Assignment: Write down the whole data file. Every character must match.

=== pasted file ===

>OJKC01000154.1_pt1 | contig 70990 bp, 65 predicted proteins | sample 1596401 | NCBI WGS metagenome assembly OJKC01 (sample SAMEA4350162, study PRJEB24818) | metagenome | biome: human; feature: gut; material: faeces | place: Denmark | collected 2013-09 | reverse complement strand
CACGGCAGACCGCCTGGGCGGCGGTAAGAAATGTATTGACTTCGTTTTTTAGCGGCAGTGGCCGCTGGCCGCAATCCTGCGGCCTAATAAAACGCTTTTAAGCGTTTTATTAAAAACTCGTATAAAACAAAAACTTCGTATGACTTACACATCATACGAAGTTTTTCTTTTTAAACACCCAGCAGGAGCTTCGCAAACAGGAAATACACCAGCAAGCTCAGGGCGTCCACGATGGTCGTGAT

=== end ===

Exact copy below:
>OJKC01000154.1_pt1 | contig 70990 bp, 65 predicted proteins | sample 1596401 | NCBI WGS metagenome assembly OJKC01 (sample SAMEA4350162, study PRJEB24818) | metagenome | biome: human; feature: gut; material: faeces | place: Denmark | collected 2013-09 | reverse complement strand
CACGGCAGACCGCCTGGGCGGCGGTAAGAAATGTATTGACTTCGTTTTTTAGCGGCAGTGGCCGCTGGCCGCAATCCTGCGGCCTAATAAAACGCTTTTAAGCGTTTTATTAAAAACTCGTATAAAACAAAAACTTCGTATGACTTACACATCATACGAAGTTTTTCTTTTTAAACACCCAGCAGGAGCTTCGCAAACAGGAAATACACCAGCAAGCTCAGGGCGTCCACGATGGTCGTGAT